Helen and Douglas House will be stopping hospice care for adults and cutting around 60 jobs by closing one of its two hubs in a bid to save money, with its shop in Banbury under review.
The Oxford hospice, which provides end-of-life care for people across the region, will be stopping care at Douglas House and losing 40 per cent of its workforce.
Chair of trustees Elizabeth Drew blamed a shortfall in funding and a ‘challenging and highly competitive fundraising environment’ for the cost-cutting.
“We have been working for some time to reduce our operating costs and despite savings made last year we reluctantly conclude that these were not sufficient to sustain the organisation for the long term,” she said.
“We are therefore adopting a prudent approach to reduce the service in line with what we can afford in order to keep the hospice open.
“The changes we are about to make will ensure the charity is able to provide specialist palliative care to terminally ill children, young people and their families for decades to come.
“This was the unanimous decision of the board, with one abstention.
“We are confident that this places the organisation on a firm foundation from where it can evolve to meet the emerging needs of our young patients.
“We are grateful for all the support we get from the local community and now, more than ever, we need you.”
The hospice currently spends £5.2m in order to run the hospice and for at least the past seven years it has been running at a deficit, using reserve savings which are reducing year on year.
A review of its 37 charity shops across the country will also take place, putting the Banbury branch under threat of closure. The shop in Chipping Norton closed last year.
Cuts would also be made around the senior leadership team, with changes to palliative care taking effect in August.
The charity called on Oxfordshire Clinical Commissioning Group (OCCG) to provide funding as 40 per cent of the children in its care are from the county and other CCGs give financial support.
OCCG chief operating officer Diane Hedges said: “We are aware of the financial pressures all healthcare providers are under, both in the public and charity sector and are sorry to hear that Helen & Douglas House is having to change the charitable service it provides.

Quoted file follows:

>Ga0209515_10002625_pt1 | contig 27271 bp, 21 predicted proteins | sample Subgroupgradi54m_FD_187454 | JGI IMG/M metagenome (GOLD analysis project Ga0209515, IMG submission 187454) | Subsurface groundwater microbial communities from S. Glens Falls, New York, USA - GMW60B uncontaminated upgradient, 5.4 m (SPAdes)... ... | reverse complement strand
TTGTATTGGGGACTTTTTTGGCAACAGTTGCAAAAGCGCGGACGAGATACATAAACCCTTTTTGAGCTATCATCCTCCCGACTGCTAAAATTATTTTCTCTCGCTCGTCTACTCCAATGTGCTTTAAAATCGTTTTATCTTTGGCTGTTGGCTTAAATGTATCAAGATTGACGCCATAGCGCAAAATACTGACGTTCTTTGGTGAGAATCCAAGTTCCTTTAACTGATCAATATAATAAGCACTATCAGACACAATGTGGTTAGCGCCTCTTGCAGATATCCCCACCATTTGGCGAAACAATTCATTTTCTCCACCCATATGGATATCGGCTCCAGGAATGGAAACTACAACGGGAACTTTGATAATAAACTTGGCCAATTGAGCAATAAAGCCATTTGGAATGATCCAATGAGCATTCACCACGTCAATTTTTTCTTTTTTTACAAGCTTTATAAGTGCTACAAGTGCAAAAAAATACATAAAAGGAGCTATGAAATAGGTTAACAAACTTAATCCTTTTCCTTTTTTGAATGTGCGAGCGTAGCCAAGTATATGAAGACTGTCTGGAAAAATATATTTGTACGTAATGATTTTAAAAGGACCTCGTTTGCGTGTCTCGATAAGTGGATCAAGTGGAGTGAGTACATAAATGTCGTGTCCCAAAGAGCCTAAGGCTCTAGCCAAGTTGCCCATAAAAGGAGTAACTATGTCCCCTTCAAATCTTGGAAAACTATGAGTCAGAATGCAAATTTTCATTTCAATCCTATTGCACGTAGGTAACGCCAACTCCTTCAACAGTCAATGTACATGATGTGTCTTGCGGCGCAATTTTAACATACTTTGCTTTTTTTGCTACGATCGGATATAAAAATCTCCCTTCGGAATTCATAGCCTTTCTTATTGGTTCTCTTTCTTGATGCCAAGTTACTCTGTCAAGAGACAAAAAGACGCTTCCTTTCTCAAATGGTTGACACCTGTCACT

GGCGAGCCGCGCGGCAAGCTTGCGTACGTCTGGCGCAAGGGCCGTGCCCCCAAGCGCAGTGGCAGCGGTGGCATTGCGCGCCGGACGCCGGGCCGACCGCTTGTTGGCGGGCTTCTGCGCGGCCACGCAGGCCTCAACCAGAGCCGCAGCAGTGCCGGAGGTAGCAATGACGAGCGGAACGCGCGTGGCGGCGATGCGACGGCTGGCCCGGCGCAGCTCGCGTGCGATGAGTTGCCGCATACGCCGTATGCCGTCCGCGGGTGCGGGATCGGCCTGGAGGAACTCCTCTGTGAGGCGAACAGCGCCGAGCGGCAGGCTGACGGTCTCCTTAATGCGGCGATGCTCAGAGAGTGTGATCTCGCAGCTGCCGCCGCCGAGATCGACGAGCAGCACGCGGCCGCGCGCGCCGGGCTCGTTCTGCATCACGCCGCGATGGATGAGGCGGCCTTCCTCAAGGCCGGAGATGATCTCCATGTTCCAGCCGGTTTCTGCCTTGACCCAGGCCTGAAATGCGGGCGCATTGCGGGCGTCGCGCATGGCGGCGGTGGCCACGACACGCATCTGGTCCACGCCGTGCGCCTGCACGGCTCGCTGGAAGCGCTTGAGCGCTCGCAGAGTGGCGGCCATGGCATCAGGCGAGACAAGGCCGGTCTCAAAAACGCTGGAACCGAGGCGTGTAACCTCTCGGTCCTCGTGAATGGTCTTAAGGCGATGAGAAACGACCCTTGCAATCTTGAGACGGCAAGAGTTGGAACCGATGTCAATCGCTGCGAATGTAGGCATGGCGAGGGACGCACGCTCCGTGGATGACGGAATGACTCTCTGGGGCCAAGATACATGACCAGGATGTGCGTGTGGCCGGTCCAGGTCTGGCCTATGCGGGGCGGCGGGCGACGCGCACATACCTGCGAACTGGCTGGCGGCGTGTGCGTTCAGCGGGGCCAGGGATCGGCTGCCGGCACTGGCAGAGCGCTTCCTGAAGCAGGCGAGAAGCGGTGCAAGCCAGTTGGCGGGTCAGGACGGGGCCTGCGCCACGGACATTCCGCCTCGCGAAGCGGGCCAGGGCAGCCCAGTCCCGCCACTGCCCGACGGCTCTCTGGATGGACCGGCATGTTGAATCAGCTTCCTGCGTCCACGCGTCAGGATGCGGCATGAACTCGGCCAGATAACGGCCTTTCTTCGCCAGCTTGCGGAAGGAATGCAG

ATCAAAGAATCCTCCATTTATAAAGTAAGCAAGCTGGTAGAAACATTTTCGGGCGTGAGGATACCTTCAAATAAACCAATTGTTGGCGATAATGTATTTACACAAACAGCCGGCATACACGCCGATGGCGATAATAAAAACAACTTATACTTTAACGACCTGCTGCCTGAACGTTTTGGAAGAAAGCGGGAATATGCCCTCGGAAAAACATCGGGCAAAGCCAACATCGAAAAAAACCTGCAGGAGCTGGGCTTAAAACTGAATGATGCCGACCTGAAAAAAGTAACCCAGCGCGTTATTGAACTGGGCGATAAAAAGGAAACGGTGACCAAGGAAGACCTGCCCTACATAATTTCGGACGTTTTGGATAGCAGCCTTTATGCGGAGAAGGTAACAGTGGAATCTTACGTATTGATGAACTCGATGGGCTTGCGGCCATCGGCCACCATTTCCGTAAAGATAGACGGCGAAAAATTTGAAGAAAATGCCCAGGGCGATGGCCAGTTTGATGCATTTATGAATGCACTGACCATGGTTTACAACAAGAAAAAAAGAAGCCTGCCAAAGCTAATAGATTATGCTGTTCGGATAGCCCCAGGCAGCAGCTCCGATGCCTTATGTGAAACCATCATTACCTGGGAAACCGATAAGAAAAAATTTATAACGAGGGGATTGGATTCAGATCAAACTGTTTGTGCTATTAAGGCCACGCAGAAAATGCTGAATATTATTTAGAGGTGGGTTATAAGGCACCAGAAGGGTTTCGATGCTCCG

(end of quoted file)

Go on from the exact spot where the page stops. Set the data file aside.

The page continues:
“Oxfordshire CCG commissions palliative care and end of life services for children, young adults and older people from a variety of providers in the county.
"These include Oxford Health NHS Foundation Trust which offers specialist palliative care to children and young people aged 0-18 years at home, and Barnardos which offers specialist respite care for children with life limiting conditions.
“OCCG also commissions end of life and palliative care for people over the age of 18 from Michael Sobell House hospice in Oxford, Sue Ryder hospice in South Oxfordshire and Katharine House Hospice in north Oxfordshire.
"All these hospices offer inpatient beds, hospice outpatients, day therapies and community nurse specialists, similar to that of Helen and Douglas House.
"A number of other organisations, including charities, provide services such as night sitting and bereavement counselling.
"Going forward the CCG will work with Helen and Douglas House to ensure those patients being cared for, from Oxfordshire, will continue to receive any essential healthcare which is currently provided by the charity.
“The CCG keeps all these palliative care services under review as required and Helen and Douglas House can bid for contracts.
"We also meet regularly with end of life care stakeholders and providers in Oxfordshire to coordinate, to share best practice and bring forward service improvements as part of the End of Life Reference Group. Helen and Douglas House is a member of that group.”
Helen and Douglas House is talking with staff, patients, volunteers and families about the nature of these changes and no further statement will be made until that concludes.